Sophie Abraham: I chose this theme because it has a lot to do with me, my family, generally with my whole life. But I wouldn’t say that the theme of the album is death. I don’t feel that way at all. I would rather say that because I’ve come so close to death, I value life in a very different way and just want to celebrate it. Even when people are gone, they have lived very intensely and beautifully. That’s something very precious to remember. When you lose loved ones, of course it’s hard not to fall into a constant mourning. And I didn’t want to do that on the album. For me, it’s about simply bringing back the beautiful memories. In this regard, the setting in which the album was created was also a very fitting one. Recording the music alone at home without any pressure and having all the time to experience it and reinvent it again at the moment of recording, that was something I enjoyed very much.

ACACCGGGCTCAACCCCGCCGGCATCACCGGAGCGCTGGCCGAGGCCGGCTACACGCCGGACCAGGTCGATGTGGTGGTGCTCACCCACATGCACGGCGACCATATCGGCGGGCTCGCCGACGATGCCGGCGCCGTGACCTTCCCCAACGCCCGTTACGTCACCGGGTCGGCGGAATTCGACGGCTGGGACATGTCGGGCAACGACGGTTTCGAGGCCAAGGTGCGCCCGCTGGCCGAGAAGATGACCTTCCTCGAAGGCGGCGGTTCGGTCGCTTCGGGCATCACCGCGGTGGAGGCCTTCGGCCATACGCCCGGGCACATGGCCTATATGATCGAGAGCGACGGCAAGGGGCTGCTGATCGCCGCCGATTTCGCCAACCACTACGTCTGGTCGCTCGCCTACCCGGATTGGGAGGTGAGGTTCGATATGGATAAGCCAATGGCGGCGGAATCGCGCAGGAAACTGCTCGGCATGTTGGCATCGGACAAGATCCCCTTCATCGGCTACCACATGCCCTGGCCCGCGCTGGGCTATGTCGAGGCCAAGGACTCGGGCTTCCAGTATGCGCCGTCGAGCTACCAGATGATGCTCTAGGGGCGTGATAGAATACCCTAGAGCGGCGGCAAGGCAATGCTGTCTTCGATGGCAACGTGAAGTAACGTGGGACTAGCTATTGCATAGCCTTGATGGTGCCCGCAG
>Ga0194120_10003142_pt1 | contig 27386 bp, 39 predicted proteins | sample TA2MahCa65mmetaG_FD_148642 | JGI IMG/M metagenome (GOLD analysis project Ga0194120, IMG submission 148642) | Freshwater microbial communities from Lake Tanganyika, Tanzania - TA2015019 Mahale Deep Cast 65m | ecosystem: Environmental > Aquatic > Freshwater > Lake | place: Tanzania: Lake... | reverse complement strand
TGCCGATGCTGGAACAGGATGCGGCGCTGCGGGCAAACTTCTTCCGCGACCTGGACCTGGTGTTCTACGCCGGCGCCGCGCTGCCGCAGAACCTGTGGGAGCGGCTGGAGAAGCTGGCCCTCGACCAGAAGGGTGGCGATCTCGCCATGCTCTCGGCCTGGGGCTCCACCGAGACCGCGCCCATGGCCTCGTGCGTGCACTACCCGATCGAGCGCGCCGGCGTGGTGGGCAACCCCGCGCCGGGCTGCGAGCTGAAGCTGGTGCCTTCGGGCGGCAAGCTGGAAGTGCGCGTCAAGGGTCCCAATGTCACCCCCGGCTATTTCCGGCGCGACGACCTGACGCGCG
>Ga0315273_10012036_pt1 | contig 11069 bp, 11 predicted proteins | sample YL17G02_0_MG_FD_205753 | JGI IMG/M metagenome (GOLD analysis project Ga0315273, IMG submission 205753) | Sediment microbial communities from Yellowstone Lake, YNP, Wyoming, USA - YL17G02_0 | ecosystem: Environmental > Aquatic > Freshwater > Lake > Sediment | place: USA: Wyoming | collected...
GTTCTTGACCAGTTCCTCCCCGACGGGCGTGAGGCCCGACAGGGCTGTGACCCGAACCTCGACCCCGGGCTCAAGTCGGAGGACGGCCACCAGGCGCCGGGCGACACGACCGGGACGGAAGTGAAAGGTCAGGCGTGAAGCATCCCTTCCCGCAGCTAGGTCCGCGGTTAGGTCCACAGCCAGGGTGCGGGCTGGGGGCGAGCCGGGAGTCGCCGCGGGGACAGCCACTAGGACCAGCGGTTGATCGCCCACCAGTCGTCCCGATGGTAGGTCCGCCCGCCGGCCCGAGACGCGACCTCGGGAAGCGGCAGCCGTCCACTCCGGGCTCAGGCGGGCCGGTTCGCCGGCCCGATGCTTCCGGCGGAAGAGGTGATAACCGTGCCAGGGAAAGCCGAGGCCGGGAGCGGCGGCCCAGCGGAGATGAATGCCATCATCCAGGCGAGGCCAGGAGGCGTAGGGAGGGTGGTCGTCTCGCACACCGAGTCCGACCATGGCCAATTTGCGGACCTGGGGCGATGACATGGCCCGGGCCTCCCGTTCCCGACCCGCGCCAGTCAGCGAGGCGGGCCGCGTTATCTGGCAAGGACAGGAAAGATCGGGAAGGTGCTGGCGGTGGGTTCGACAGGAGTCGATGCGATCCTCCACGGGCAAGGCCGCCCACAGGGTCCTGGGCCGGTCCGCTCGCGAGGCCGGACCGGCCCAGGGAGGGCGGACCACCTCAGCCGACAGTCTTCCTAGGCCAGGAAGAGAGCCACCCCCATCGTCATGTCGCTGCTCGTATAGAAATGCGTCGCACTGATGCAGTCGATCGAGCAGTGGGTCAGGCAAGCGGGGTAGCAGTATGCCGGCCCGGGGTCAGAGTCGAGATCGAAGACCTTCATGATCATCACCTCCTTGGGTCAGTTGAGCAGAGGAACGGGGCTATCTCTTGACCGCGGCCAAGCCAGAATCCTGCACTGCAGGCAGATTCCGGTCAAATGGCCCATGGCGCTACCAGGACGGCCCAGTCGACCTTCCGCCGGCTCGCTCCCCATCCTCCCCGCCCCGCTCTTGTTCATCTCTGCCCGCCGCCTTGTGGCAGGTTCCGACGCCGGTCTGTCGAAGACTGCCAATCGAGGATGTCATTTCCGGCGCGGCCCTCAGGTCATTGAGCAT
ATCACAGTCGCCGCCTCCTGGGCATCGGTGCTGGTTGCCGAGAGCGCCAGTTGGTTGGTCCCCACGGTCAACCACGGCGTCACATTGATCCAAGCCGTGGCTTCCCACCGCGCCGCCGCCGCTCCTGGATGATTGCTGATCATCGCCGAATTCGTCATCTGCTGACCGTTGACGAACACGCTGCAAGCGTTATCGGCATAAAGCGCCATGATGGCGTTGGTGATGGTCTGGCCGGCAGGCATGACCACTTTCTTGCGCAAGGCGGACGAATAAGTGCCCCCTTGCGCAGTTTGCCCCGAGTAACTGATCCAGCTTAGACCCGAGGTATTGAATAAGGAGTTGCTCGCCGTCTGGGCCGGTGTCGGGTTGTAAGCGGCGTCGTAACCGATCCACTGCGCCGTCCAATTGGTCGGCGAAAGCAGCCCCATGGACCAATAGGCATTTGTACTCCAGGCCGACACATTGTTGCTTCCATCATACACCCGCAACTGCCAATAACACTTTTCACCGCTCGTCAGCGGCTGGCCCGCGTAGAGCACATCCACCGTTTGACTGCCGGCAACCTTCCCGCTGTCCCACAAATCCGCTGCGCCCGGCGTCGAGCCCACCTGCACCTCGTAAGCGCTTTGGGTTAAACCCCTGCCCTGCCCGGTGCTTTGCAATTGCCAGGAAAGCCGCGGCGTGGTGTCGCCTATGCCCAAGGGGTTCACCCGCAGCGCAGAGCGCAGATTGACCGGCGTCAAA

You actually recorded the album at your home?
Sophie Abraham: Yes. In the living room. It just offered itself. I was already pregnant at the time and my other daughter was in kindergarten until the afternoon. It opened up a lot of time for me. I had our living room measured by an audio engineer. Then Thomas Schröttner, who then mixed the album, set everything up, positioned each microphone very precisely to the centimeter and made some test recordings. Then I got started.
What’s special about “Brothers” is that it not only approaches the subject in a melancholic and dark way, but also allows for a hopeful note. How challenging was this balancing act between the moods for you?
Sophie Abraham: I didn’t really try to do that at all. It just came out that way. Of course, the melancholy forms a large part, but at the same time I wanted to express a really intimate joy of life with the music. The music should also speak for how important it is to experience beautiful things and to go on adventures together.
What I also really like about the album is that, on the one hand, you can hear that you’ve tweaked the pieces a lot, but on the other, you’ve turned it all into a musical language that really flows. How much perfectionism are you driven by when you sit down and work on a piece?